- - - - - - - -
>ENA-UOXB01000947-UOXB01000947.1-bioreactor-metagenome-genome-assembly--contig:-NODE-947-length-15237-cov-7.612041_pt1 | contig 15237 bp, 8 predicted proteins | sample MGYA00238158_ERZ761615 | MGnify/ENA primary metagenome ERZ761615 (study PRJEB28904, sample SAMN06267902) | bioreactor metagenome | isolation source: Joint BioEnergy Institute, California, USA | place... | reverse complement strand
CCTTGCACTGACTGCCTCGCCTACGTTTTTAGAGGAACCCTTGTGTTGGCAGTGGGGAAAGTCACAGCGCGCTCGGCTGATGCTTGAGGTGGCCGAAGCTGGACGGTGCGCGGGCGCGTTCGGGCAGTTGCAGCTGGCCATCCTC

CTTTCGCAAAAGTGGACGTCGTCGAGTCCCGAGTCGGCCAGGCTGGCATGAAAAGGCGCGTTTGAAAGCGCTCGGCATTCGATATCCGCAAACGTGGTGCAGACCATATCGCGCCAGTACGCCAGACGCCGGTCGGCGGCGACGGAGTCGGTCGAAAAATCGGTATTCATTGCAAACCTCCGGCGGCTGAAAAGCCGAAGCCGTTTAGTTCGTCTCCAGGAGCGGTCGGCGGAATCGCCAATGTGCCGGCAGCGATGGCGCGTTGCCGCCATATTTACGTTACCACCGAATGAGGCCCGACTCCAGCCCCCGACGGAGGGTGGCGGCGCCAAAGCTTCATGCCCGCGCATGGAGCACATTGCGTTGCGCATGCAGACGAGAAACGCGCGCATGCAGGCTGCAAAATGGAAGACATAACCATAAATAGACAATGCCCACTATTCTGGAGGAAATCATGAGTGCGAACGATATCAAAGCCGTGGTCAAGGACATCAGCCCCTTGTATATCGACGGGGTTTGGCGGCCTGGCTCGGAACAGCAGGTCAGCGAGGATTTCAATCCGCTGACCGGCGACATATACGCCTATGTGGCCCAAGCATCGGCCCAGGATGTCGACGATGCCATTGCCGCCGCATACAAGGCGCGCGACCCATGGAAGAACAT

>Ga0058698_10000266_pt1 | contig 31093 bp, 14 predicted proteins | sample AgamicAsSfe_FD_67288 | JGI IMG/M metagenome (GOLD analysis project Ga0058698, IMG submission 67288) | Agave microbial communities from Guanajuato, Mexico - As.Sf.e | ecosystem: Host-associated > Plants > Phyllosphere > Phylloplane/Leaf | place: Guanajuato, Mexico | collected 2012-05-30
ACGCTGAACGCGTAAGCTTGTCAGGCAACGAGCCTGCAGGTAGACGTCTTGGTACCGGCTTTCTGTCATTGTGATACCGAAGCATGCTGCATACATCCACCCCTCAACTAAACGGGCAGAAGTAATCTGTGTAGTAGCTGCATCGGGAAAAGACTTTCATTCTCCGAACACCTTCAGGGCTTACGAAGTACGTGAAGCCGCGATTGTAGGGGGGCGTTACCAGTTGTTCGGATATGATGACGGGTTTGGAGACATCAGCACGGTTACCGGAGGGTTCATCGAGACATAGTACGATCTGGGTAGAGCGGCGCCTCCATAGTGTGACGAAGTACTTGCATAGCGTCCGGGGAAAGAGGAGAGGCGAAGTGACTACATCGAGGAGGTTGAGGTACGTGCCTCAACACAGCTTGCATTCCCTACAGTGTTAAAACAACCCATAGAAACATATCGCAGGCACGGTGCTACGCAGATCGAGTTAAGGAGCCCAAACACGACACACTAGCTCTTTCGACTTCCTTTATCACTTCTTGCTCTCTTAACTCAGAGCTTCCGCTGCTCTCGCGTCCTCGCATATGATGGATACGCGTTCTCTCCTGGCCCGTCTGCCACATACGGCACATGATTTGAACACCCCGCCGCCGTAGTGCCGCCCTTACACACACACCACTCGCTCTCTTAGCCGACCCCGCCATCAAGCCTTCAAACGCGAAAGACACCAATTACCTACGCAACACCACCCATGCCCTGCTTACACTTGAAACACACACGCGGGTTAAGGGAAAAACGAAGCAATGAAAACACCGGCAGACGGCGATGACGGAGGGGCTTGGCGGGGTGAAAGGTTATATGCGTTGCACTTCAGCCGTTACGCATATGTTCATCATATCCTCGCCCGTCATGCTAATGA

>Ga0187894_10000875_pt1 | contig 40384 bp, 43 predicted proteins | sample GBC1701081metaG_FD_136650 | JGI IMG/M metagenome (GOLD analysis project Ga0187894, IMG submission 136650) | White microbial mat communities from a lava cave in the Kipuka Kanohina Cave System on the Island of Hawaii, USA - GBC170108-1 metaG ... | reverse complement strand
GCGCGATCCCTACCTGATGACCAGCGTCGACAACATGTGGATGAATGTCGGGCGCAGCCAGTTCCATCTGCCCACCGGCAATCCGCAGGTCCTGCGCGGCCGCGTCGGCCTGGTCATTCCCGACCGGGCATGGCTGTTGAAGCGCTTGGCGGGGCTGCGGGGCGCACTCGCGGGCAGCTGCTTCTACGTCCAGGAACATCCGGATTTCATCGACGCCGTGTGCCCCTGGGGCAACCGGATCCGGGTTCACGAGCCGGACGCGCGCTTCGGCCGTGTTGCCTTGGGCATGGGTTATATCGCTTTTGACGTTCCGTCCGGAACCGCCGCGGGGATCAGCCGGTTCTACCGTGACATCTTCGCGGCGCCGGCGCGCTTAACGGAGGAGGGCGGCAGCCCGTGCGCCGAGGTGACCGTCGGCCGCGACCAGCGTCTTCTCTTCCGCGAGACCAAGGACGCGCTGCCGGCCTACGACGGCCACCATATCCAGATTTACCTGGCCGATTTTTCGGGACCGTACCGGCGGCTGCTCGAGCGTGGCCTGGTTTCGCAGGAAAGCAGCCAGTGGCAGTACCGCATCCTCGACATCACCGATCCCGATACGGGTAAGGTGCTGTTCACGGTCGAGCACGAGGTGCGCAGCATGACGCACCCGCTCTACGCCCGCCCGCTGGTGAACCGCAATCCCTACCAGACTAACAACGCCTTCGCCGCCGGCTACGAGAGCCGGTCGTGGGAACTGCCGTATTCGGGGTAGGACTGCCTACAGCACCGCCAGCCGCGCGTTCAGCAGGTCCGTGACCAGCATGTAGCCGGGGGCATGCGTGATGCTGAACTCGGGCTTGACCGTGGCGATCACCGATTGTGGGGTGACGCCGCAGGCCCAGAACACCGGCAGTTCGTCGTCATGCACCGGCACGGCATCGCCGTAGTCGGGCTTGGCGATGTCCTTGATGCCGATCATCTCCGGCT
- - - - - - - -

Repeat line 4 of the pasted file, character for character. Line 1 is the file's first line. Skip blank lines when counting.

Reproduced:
>Ga0058698_10000266_pt1 | contig 31093 bp, 14 predicted proteins | sample AgamicAsSfe_FD_67288 | JGI IMG/M metagenome (GOLD analysis project Ga0058698, IMG submission 67288) | Agave microbial communities from Guanajuato, Mexico - As.Sf.e | ecosystem: Host-associated > Plants > Phyllosphere > Phylloplane/Leaf | place: Guanajuato, Mexico | collected 2012-05-30